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Data types and import into R

Import from spreadsheet (Excel, Numbers)

This is a common situation - you have data in some spreadsheet software (eg Excel in Windows, or Numbers in Apple) and you want to upload the data into R. There are several ways how to do it. I strongly recommend you to save the datasheet from Excel as a *.txt (preferably) or *.csv file (choose Save as option, and in the Excel saving wizard in the field “Save as type” (below the name of the file) choose Text (Tab delimited)(*.txt) for plain text format where values are separated by tab character (recommended), or CSV (Comma delimited)(*.csv) for file where cells are separated by commas (or semicolon, depending on your language setting). Store the file in a chosen folder, and load the data into R from this file. Alternatively (but less optimally) you may copy the data spreadsheet from Excel to clipboard and load to R via the clipboard (however, this is not a reproducible way, since you cannot code it). Or, you may upload data directly from the Excel file stored on your computer (this may or may not work, depending on the version of Excel and R you are using).

When you load the file from your computer using some of the functions below, there are two ways how to do it:

  • together with the name of the file, include also the absolute path to the file on your computer, using either forward slash (/), or double backslash (\\) to separate the folder names (e.g. “c:/path/to/data/folder/data-for-import.txt” or “c:\\path\\to\\data\\folder\\data-for-import.txt”), or
  • change the R working directory to the folder in which the file is stored by setwd (“c:/path/to/data/folder) function and then in the loading function you can use only the name of the file without absolute path (e.g. “data-for-import.txt”).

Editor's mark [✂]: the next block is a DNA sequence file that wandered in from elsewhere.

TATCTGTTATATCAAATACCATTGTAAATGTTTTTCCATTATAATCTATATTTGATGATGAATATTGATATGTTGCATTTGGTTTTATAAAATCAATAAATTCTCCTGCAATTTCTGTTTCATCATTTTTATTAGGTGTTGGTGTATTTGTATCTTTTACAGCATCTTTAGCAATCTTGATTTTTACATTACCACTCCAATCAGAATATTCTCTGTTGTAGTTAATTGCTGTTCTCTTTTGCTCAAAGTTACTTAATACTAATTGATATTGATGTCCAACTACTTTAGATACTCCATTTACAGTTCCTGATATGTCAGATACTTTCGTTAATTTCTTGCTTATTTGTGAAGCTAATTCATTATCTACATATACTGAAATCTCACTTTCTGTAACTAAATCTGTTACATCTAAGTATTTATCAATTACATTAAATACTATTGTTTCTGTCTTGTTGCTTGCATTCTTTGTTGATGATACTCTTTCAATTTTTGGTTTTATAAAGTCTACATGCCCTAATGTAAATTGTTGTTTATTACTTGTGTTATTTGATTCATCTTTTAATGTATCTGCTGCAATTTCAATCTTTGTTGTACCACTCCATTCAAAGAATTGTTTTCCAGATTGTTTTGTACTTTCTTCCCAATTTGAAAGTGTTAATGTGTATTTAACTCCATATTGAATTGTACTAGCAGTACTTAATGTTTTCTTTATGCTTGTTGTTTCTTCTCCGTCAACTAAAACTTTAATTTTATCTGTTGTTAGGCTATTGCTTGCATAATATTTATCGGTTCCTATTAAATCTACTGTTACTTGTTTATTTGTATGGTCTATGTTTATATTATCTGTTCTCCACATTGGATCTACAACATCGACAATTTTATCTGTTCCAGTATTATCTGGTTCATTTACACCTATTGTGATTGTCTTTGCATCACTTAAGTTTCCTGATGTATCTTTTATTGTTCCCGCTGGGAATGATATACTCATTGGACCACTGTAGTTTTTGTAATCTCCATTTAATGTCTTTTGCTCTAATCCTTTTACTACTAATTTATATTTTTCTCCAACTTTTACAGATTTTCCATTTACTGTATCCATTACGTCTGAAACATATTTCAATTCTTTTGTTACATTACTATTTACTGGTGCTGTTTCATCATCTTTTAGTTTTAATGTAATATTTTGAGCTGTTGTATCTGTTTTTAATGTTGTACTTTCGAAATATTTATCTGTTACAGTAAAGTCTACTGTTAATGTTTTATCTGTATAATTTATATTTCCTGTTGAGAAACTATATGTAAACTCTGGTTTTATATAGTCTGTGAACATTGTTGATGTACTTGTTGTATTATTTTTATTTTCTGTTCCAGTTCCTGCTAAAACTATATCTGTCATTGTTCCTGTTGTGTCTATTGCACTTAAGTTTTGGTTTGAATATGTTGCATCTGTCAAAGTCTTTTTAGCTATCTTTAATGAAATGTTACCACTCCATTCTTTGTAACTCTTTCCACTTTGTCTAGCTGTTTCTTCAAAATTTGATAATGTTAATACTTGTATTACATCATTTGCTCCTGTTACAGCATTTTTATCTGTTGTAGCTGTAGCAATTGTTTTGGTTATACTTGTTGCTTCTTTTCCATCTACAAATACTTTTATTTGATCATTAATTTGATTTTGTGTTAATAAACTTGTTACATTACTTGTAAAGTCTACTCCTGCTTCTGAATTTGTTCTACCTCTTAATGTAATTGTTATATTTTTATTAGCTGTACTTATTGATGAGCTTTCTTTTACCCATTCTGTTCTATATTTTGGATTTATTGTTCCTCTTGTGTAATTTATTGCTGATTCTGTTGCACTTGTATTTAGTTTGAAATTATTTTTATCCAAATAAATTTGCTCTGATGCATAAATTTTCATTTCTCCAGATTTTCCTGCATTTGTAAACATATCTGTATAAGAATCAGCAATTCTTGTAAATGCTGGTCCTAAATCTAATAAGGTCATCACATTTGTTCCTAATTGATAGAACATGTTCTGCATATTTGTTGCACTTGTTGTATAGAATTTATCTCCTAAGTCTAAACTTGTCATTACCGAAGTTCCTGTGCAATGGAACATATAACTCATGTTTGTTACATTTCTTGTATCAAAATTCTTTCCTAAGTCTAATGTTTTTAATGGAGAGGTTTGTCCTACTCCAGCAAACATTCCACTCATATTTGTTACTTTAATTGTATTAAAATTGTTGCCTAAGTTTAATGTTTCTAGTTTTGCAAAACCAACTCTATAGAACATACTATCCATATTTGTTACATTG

As example data, we will use the species composition data from Forest vegetation data from Vltava river valley, namely data stored in the sheet Vltava spe in the excel file vltava.xlsx. The first row contains species names, the first column represents plot ID:

Abiealb23 Acerpla23 Acerpse23 Alnuglu23 Alnuinc23 Berbvul23 ...
1 0 0 0 0 0 0 ...
2 0 0 0 0 0 0 ...
3 0 0 0 0 0 0 ...
4 0 0 0 0 0 0 ...
5 0 0 0 40 0 0 ...
... ... ... ... ... ... ... ...

Using *.txt (tab delimited) format

Use the file vltava-spe.txt, which is the plain text, with cells separated by tabulators:

	Abiealb23	Acerpla23	Acerpse23	Alnuglu23	Alnuinc23	Berbvul23	...
1	0	0	0	0	0	0	...
2	0	0	0	0	0	0	...
3	0	0	0	0	0	0	...
4	0	0	0	0	0	0	...
5	0	0	0	40	0	0	...
...	...	...	...	...	...	...	...

Save the file into some folder and specify the address to that folder in the file argument, for example (if the file is saved to root, e.g c:): <- read.delim (file = 'c:/vltava-spe.txt', row.names = 1)

In address to the folder, use either /, or \\. Another option is to download the file into a working directory (you can find out which one is it by typing getwd ()). To read files from the current working directory, you don't need to specify the full address to the file.

The argument file can contain also the link to the location of file on internet: <- read.delim ('', row.names = 1)

Using *.csv (comma separated values) format

Use the file vltava-spe.csv, in which cells are delimited by a comma (,) and decimals separated dot (.):

,Abiealb23,Acerpla23,Acerpse23,Alnuglu23,Alnuinc23,Berbvul23, ...
1,0,0,0,0,0,0, ...
2,0,0,0,0,0,0, ...
3,0,0,0,0,0,0, ...
4,0,0,0,0,0,0, ...
5,0,0,0,40,0,0, ...

Note that *.csv format is a tricky one, since it follows different standards in different countries and on different platforms - in many countries (US, Asia, Western Europe and elsewhere) the cells are delimited by commas (,) and decimals are separated by dots (.), while in some other countries (France, Germany, Central and Eastern part of Europe) the cells are separated by semicolon (;) and decimals by comma (,). <- read.csv (file = 'c:/vltava-env.csv', head = T, row.names = 1)